Thursday, September 26, 2013

Persia's Hook Up Phobia

The near miss at UN betwixt Great Satan and top cats from Persia's Preacher Command have always been about as fake as a wedding cake


That's one way of putting it. Another way is that Iran's ruling clerics and Revolutionary Guard Corps remain ideologically incapable of reconciling themselves to the Great Satan. This shouldn't surprise anyone who reviews the 34-year-history of Iranian rebuffs to American diplomatic overtures, which makes the U.S. embarrassment on Tuesday all the more acute

Internal politics in Persia simply means Iran is doing the Persian Version of the olde Deutsche Führerprinzip:

Vilayat-e Faqih!

One cat calling ALL the shots and in this case it's Iran's Supreme Leader

Supreme Leader - a jumped up Ayatollah of sorts and the illegit depotry he inherited simply cannot abide anything other than dang near open enemies with Great Satan - and by extension nearly any member of Free World.

Khamenei's contempt for Great Satan, documented in three decades' worth of writings and speeches, has been remarkably consistent. Whether the topic is foreign policy, agriculture, or education, he seamlessly relates the subject to the cruelty, greed, and sinister plots of what he calls American "global arrogance." Former senior Iranian officials, including even a former president, have LOL'd in private discussions Khamenei has declared, "Ma doshmani ba Amrika ra lazem dareem," i.e., "We need enmity with America." A month before the tainted presidential election of June 2009, Khamenei declared that Iran would face a national "disaster" if a candidate who attempted to thaw relations with America came to power.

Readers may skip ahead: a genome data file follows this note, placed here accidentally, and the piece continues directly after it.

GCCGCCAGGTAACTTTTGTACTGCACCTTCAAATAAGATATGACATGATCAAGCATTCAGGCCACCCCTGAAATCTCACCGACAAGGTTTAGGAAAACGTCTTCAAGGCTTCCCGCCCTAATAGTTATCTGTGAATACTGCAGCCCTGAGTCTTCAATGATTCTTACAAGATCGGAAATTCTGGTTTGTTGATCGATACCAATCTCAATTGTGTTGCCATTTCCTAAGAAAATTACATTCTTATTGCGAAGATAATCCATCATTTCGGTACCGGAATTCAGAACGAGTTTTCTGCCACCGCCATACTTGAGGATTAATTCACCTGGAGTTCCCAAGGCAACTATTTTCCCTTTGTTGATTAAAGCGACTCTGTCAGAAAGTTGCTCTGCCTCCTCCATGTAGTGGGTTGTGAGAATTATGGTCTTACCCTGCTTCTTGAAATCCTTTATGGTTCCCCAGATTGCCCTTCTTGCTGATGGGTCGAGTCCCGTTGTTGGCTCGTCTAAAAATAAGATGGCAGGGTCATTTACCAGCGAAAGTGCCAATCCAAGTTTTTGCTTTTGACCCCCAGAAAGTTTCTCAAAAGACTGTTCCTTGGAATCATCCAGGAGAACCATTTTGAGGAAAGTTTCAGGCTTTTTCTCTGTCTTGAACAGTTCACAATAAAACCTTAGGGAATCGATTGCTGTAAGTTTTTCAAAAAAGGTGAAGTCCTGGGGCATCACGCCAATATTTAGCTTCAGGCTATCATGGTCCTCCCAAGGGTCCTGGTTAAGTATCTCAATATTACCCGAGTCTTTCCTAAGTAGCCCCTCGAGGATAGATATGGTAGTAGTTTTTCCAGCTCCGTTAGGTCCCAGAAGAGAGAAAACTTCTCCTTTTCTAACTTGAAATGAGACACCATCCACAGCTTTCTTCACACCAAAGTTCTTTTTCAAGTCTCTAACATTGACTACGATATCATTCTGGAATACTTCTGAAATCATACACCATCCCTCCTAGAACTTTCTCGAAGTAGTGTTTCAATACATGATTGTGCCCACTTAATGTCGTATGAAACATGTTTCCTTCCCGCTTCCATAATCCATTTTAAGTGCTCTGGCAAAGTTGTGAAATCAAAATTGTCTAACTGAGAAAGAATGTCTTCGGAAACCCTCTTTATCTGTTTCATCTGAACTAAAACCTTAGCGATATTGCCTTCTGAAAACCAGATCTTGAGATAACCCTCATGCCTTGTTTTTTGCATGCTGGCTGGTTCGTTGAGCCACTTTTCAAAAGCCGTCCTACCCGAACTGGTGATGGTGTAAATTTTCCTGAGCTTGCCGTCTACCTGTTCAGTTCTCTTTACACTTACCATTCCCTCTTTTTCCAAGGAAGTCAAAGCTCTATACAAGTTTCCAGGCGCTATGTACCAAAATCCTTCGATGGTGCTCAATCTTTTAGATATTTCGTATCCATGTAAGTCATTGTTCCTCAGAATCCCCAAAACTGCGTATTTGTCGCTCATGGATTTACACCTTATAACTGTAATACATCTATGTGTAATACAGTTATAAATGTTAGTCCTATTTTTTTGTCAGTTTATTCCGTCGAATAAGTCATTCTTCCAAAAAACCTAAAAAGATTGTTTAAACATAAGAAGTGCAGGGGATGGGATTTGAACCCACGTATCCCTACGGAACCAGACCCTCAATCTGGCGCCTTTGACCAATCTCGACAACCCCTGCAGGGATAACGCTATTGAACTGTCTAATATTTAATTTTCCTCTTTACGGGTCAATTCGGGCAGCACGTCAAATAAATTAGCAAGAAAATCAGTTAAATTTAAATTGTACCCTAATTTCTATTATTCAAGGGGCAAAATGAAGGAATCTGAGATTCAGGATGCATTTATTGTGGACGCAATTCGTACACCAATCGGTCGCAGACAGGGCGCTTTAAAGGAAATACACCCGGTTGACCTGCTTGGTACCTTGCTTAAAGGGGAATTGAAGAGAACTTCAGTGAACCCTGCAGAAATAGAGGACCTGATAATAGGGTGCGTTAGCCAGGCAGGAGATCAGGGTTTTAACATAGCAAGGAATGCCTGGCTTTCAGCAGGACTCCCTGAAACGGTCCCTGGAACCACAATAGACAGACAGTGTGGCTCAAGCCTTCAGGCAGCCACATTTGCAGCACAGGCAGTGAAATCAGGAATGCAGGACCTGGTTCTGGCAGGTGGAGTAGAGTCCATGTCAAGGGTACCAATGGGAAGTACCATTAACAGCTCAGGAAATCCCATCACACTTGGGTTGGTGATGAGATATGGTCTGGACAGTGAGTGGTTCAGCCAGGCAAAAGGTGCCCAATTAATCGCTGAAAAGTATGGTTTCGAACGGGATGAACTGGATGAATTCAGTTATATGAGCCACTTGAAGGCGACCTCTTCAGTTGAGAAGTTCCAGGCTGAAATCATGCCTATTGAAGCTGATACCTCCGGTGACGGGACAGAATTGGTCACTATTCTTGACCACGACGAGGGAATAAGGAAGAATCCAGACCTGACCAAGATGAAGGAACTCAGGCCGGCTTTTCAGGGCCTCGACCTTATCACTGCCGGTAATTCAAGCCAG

44's unprecedented and unreciprocated overtures to Tehran -- including two personal letters from 44 to Khamenei -- undercut the narrative that Iran's hard-liners, despite their own rhetoric, secretly aspire to cordial relations with Great Satan

They don't. Indeed, underneath the ideological veneer, the anti-Americanism of Iran's hard-liners is driven in no small part by self-preservation. They are acutely aware of the argument made by many Iran analysts over the years that a rapprochement with the United States could spur unpredictable reforms that would significantly dilute their hold on power. Ayatollah Ahmad Jannati, head of the powerful Guardian Council, put it plainly in a 2009 interview with Etemad newspaper: "If pro-American tendencies come to power in Iran, we have to say goodbye to everything. After all, anti-Americanism is among the main features of our Islamic state."
Pic - "Ironically, the collapse of the Assad regime would produce a common interest for Washington and Tehran in making sure that rad Sunni cats, who hate Shiite Iran even more than America, do not rule Damascus."